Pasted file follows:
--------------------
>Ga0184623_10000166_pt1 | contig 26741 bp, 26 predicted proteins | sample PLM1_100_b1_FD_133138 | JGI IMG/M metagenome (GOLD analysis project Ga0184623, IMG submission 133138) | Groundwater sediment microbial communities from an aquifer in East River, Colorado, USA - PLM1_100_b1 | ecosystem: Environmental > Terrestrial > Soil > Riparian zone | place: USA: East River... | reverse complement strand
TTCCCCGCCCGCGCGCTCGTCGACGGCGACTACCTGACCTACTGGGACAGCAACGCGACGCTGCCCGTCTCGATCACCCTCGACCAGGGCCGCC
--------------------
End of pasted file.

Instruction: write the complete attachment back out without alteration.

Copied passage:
>Ga0184623_10000166_pt1 | contig 26741 bp, 26 predicted proteins | sample PLM1_100_b1_FD_133138 | JGI IMG/M metagenome (GOLD analysis project Ga0184623, IMG submission 133138) | Groundwater sediment microbial communities from an aquifer in East River, Colorado, USA - PLM1_100_b1 | ecosystem: Environmental > Terrestrial > Soil > Riparian zone | place: USA: East River... | reverse complement strand
TTCCCCGCCCGCGCGCTCGTCGACGGCGACTACCTGACCTACTGGGACAGCAACGCGACGCTGCCCGTCTCGATCACCCTCGACCAGGGCCGCC